The movie film that passes through Paul Bishow’s hands represents both ends, the alpha and the omega, of the cinematic spectrum.
Paul is a projectionist at a Smithsonian Imax theater, regularly handling reels of that format’s large, meticulously shot 70mm film. Thirty years ago, he chronicled the District’s nascent, sweaty punk rock scene with a hand-held Super 8 camera, each frame just 8mm wide.
“With 70mm, each picture looks like a postcard,” Paul said. “With Super 8, people need a magnifying glass to see what’s on there.”
Paul has spent a lot of time looking at those days through a magnifying glass, both literally and metaphorically. He and James Schneider, another local filmmaker, are on the homestretch of their documentary, “Punk the Capital: Straight From Washington, D.C.” They hope to raise $43,000 on Kickstarter by June 14 to complete the film. (When last I checked, they were at $13,154. Operators are standing by.)
Paul came to Washington in 1978 from Long Island. He didn’t really intend to stay, but he was drawn into the fervent, fertile scene that coalesced at Madam’s Organ — not the Adams Morgan blues bar of today but an artist’s collective on 18th Street NW that hosted music and film.
“The Organ itself was a very open-minded place,” Paul said. “That was one of the best things about it. One of the things that really attracted me was the closeness of the audience and the bands. They were often the same people. You’d have people in the audience this week and next week they’d be forming a band, too.”
That kind of sums up punk in a nutshell.
Eumig camera in hand, Paul captured the early days: punk, hardcore, straight edge and new wave at places such as Madam’s Organ and d.c. space. He has more than eight hours of footage, including early performances by one of the most interesting bands ever to come from Washington: Bad Brains, black musicians playing what was primarily white music, inspired by — of all things — self-help author Napoleon Hill’s work. Their blitzkrieg attack would echo in bands such as Fugazi.
“Bad Brains, you really recognized them as being great,” Paul said. “The first time you saw them, they were like amazing.”
Paul is 62 and once managed the Biograph movie theater in Georgetown. His co-director, James, 42, came of age in the District a generation later, obsessed with the bands spawned in the wake of the 1978-’80 explosion “Punk the Capital” focuses on. He’s made films with the Makeup and Chain & the Gang, and directed a documentary about French filmmaker Jean Epstein.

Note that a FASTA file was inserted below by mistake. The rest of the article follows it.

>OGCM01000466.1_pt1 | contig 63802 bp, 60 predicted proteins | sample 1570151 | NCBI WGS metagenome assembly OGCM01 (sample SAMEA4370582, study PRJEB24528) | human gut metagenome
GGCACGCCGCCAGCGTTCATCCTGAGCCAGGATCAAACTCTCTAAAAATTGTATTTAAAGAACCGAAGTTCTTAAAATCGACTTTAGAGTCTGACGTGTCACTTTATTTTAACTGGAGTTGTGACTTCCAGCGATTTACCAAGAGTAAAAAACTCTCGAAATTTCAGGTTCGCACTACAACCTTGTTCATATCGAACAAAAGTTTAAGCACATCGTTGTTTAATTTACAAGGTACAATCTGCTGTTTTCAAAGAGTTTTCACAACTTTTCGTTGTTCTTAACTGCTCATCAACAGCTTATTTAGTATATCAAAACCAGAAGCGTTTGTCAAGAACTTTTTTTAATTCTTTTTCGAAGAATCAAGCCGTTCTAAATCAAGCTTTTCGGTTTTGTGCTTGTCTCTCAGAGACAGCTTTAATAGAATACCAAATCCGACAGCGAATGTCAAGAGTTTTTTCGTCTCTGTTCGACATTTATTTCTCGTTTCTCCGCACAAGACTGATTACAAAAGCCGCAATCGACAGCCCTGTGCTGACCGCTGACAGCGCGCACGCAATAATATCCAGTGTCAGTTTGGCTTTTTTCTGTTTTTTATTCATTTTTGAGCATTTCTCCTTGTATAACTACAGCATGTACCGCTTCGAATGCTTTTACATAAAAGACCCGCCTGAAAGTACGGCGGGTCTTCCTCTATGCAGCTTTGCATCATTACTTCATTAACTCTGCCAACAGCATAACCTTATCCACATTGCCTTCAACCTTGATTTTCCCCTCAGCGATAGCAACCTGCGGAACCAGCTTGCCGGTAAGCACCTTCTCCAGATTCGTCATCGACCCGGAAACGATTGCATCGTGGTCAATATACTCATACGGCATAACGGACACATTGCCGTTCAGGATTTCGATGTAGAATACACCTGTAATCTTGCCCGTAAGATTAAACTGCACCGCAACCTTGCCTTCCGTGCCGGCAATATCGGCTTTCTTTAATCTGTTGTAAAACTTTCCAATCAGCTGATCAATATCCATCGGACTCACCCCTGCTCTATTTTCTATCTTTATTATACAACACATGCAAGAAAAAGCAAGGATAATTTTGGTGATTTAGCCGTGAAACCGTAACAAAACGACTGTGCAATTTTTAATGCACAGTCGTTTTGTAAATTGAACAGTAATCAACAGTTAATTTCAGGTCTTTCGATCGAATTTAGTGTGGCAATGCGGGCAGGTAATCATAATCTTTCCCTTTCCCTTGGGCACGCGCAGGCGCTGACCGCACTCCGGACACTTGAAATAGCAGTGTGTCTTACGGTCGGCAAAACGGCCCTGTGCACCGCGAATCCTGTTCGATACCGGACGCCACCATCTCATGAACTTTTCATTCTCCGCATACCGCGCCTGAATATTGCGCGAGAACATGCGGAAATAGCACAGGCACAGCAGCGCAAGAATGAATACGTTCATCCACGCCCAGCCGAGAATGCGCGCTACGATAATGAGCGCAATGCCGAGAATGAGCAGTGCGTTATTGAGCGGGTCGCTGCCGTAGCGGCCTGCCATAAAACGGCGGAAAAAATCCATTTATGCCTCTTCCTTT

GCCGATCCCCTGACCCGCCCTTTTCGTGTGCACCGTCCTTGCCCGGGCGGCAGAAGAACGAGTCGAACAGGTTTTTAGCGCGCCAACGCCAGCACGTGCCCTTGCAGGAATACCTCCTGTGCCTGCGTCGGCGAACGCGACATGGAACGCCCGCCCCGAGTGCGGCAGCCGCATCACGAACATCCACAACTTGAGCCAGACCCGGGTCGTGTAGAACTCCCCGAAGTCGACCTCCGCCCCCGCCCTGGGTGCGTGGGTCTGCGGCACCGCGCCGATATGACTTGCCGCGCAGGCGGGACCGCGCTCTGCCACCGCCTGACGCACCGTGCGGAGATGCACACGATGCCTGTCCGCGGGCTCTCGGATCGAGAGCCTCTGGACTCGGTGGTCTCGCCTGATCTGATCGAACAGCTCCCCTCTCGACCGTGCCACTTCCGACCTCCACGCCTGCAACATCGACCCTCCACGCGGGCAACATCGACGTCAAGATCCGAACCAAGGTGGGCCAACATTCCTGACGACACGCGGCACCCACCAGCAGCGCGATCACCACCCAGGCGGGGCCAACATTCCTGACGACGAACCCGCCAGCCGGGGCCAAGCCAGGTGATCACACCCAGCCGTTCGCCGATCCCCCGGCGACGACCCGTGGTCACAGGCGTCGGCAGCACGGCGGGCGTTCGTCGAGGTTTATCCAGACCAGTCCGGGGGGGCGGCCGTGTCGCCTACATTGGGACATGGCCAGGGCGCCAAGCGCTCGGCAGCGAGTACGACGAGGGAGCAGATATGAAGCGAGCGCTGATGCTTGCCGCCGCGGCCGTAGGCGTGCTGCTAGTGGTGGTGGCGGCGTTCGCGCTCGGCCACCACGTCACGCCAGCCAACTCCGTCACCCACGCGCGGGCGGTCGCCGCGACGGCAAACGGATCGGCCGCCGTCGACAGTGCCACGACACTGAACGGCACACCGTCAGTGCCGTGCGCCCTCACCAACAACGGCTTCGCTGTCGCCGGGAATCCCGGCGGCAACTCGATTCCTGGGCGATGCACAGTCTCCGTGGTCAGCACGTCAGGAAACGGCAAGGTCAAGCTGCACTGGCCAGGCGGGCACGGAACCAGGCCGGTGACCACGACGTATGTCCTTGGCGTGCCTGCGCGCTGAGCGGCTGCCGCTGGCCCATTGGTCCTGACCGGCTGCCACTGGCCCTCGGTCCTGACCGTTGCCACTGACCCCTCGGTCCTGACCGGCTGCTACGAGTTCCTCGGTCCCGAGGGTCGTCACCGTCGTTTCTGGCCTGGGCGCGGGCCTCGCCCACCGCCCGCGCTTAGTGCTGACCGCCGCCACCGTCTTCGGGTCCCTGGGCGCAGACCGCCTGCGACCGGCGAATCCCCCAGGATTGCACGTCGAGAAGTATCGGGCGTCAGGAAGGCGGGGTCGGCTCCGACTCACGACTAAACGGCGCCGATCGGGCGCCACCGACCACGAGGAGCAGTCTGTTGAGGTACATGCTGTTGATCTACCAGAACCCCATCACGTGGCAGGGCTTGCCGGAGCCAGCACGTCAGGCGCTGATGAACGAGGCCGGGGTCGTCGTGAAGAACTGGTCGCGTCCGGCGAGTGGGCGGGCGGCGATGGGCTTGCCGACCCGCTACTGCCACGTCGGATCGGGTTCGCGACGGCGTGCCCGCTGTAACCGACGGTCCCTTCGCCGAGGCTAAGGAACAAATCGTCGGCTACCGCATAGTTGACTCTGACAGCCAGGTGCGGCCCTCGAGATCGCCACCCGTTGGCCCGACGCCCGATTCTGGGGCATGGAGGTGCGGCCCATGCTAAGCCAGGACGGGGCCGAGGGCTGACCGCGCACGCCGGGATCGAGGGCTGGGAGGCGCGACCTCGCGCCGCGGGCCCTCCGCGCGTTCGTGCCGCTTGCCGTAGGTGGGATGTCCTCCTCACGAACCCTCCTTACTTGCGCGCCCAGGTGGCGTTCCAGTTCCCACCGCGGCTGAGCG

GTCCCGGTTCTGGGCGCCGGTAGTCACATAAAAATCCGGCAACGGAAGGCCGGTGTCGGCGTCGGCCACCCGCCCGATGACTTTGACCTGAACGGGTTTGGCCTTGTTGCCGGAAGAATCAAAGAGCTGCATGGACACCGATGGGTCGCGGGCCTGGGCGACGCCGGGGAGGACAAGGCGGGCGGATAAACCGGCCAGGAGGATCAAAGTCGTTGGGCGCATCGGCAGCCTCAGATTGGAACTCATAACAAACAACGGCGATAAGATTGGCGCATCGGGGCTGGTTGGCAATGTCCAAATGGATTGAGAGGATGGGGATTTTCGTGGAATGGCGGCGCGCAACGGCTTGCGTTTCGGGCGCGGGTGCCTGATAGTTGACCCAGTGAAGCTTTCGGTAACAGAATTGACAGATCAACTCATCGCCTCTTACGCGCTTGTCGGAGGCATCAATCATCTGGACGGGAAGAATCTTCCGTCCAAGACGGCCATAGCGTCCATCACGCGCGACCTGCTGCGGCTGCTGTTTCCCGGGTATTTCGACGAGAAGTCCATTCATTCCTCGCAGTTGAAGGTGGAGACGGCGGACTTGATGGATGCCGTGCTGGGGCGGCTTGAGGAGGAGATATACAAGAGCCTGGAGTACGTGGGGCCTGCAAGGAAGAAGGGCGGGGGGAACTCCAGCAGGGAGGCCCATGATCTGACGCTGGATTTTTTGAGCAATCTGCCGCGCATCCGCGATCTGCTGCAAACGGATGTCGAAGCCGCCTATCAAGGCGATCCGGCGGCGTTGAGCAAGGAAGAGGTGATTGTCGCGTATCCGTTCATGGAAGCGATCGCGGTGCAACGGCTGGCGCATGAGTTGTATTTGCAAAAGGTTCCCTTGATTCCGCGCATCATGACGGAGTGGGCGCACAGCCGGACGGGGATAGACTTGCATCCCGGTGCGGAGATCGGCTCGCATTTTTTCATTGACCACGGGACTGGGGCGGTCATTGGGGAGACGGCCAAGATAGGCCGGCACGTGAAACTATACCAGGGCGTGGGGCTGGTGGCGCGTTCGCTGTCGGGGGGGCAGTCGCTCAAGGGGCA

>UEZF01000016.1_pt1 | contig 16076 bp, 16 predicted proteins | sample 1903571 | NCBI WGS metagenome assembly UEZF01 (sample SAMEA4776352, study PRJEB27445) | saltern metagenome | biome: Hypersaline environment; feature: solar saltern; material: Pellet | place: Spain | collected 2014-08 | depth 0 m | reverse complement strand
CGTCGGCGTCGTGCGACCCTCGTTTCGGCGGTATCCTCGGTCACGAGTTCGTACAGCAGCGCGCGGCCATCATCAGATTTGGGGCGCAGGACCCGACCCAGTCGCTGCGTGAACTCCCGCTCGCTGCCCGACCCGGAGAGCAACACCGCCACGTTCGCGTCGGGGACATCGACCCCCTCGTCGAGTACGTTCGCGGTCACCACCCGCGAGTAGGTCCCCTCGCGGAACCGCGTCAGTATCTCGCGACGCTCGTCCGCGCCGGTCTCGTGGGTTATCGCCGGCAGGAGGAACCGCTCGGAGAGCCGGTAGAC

The current project’s gestation has been a long one. The earliest efforts at making the movie started more than a decade ago. Since then, another documentary — “Salad Days: The Birth of Punk in the Nation’s Capital” — has neared completion. Is there room for (at least) two D.C. punk movies?
“We’re hoping these films will all be complementary,” James said. “We’re all working simultaneously to bring this big story together. It’s a really rich and long story, and I think it will take several films to do it justice.”
On June 10, the Black Cat will host a fundraising event for “Punk the Capital.” Paul and James will screen some sections of their in-progress film. They promise a surprise: footage of what James described as “an important band from 1979 that nobody’s seen.”
For now, the movie’s structure is basically planked out. Most of the interviews — with the likes of Dischord’s Ian MacKaye — are done. Part of the money from the Kickstarter crowdfunding campaign will be used to transfer Paul’s original footage to a more stable, high-definition digital format. It will join a D.C. punk archive being assembled by the D.C. Public Library’s Special Collections department.
Said Paul: “Super 8 film, even though it’s old, has this sort of quality that I don’t think you’d get [with other formats]. It just has a really you-are-there quality to it.”
Thanks to Paul, you can be there, too.
Bad Brains played at the Bayou in Georgetown once before being banned. (They opened for the Damned.) A documentary about that legendary club — “The Bayou: D.C.’s Killer Joint” — has been nominated for a local Emmy award. It’s up against “The Kennedy Half Century,” a documentary based on Larry Sabato’s book about the late president’s lasting influence.